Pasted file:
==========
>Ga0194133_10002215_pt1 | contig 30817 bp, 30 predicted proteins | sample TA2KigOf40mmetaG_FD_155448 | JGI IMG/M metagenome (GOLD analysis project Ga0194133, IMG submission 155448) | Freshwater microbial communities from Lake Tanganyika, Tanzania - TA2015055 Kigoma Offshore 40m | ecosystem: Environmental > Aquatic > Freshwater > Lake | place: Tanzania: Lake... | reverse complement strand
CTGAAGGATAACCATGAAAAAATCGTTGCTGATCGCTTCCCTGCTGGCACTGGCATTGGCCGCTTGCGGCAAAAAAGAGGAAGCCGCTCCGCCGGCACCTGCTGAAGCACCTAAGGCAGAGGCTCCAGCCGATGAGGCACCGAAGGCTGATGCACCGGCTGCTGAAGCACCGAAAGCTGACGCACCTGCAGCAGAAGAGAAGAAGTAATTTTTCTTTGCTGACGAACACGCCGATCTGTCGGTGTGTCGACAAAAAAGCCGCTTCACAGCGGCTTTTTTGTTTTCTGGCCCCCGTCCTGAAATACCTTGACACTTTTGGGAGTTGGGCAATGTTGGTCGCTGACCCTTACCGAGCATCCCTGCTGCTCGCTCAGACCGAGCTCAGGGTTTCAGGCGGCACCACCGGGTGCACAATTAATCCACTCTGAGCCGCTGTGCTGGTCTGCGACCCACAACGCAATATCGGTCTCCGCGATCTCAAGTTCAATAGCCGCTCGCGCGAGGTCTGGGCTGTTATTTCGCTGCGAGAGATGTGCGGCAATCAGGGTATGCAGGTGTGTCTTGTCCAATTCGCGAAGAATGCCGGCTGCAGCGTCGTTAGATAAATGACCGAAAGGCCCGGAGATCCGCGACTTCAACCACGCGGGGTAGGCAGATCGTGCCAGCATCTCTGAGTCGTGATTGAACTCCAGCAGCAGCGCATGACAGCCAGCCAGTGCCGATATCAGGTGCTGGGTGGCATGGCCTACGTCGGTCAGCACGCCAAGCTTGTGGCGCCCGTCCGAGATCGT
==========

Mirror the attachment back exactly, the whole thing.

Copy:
>Ga0194133_10002215_pt1 | contig 30817 bp, 30 predicted proteins | sample TA2KigOf40mmetaG_FD_155448 | JGI IMG/M metagenome (GOLD analysis project Ga0194133, IMG submission 155448) | Freshwater microbial communities from Lake Tanganyika, Tanzania - TA2015055 Kigoma Offshore 40m | ecosystem: Environmental > Aquatic > Freshwater > Lake | place: Tanzania: Lake... | reverse complement strand
CTGAAGGATAACCATGAAAAAATCGTTGCTGATCGCTTCCCTGCTGGCACTGGCATTGGCCGCTTGCGGCAAAAAAGAGGAAGCCGCTCCGCCGGCACCTGCTGAAGCACCTAAGGCAGAGGCTCCAGCCGATGAGGCACCGAAGGCTGATGCACCGGCTGCTGAAGCACCGAAAGCTGACGCACCTGCAGCAGAAGAGAAGAAGTAATTTTTCTTTGCTGACGAACACGCCGATCTGTCGGTGTGTCGACAAAAAAGCCGCTTCACAGCGGCTTTTTTGTTTTCTGGCCCCCGTCCTGAAATACCTTGACACTTTTGGGAGTTGGGCAATGTTGGTCGCTGACCCTTACCGAGCATCCCTGCTGCTCGCTCAGACCGAGCTCAGGGTTTCAGGCGGCACCACCGGGTGCACAATTAATCCACTCTGAGCCGCTGTGCTGGTCTGCGACCCACAACGCAATATCGGTCTCCGCGATCTCAAGTTCAATAGCCGCTCGCGCGAGGTCTGGGCTGTTATTTCGCTGCGAGAGATGTGCGGCAATCAGGGTATGCAGGTGTGTCTTGTCCAATTCGCGAAGAATGCCGGCTGCAGCGTCGTTAGATAAATGACCGAAAGGCCCGGAGATCCGCGACTTCAACCACGCGGGGTAGGCAGATCGTGCCAGCATCTCTGAGTCGTGATTGAACTCCAGCAGCAGCGCATGACAGCCAGCCAGTGCCGATATCAGGTGCTGGGTGGCATGGCCTACGTCGGTCAGCACGCCAAGCTTGTGGCGCCCGTCCGAGATCGT